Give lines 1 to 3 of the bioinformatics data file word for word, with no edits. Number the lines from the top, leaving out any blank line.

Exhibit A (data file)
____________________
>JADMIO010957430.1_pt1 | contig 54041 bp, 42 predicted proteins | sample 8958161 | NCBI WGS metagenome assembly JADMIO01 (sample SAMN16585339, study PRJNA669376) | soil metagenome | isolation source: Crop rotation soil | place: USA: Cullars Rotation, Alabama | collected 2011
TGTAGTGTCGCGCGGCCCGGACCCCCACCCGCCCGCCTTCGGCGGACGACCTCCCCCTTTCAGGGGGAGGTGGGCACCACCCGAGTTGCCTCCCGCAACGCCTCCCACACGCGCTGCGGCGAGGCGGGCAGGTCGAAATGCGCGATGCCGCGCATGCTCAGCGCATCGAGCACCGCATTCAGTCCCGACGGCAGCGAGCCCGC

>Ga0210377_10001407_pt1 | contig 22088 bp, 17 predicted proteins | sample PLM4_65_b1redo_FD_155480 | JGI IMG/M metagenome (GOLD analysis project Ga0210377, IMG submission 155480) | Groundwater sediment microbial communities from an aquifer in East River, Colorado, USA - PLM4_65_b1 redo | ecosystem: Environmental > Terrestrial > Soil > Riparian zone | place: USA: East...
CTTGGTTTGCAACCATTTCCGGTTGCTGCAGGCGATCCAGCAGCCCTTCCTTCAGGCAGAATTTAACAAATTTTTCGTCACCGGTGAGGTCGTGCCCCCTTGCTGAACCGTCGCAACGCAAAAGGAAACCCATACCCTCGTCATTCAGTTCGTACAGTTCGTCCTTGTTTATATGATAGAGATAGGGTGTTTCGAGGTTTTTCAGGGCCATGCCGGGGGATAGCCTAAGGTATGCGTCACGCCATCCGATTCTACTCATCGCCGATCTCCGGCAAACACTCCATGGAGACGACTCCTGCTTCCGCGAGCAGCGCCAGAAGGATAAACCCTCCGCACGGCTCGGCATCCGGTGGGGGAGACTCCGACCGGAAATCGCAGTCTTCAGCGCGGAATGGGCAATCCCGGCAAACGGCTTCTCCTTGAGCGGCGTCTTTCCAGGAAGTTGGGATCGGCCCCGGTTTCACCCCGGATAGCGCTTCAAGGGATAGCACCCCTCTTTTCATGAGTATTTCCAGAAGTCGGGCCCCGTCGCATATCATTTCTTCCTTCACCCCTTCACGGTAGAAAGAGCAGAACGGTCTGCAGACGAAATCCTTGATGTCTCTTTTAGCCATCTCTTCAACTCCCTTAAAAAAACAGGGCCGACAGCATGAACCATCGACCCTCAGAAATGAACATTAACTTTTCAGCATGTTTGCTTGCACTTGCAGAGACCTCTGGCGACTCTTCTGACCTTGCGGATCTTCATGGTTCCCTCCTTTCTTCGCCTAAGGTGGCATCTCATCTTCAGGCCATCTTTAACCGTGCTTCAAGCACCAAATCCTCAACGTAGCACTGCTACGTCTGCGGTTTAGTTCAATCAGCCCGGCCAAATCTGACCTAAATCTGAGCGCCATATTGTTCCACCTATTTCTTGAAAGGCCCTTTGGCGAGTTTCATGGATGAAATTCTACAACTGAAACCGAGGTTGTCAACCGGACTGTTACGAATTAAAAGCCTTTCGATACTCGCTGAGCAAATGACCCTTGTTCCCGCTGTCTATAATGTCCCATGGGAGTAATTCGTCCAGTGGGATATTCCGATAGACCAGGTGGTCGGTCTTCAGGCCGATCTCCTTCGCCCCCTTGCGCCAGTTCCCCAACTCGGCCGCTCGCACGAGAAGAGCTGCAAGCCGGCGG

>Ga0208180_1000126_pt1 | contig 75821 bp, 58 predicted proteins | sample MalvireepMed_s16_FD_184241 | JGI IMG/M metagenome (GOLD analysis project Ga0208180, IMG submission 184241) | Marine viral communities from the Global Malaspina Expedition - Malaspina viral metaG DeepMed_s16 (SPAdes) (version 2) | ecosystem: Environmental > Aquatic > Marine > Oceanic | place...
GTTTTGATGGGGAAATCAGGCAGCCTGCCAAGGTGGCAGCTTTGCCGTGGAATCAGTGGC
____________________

>JADMIO010957430.1_pt1 | contig 54041 bp, 42 predicted proteins | sample 8958161 | NCBI WGS metagenome assembly JADMIO01 (sample SAMN16585339, study PRJNA669376) | soil metagenome | isolation source: Crop rotation soil | place: USA: Cullars Rotation, Alabama | collected 2011
TGTAGTGTCGCGCGGCCCGGACCCCCACCCGCCCGCCTTCGGCGGACGACCTCCCCCTTTCAGGGGGAGGTGGGCACCACCCGAGTTGCCTCCCGCAACGCCTCCCACACGCGCTGCGGCGAGGCGGGCAGGTCGAAATGCGCGATGCCGCGCATGCTCAGCGCATCGAGCACCGCATTCAGTCCCGACGGCAGCGAGCCCGC

>Ga0210377_10001407_pt1 | contig 22088 bp, 17 predicted proteins | sample PLM4_65_b1redo_FD_155480 | JGI IMG/M metagenome (GOLD analysis project Ga0210377, IMG submission 155480) | Groundwater sediment microbial communities from an aquifer in East River, Colorado, USA - PLM4_65_b1 redo | ecosystem: Environmental > Terrestrial > Soil > Riparian zone | place: USA: East...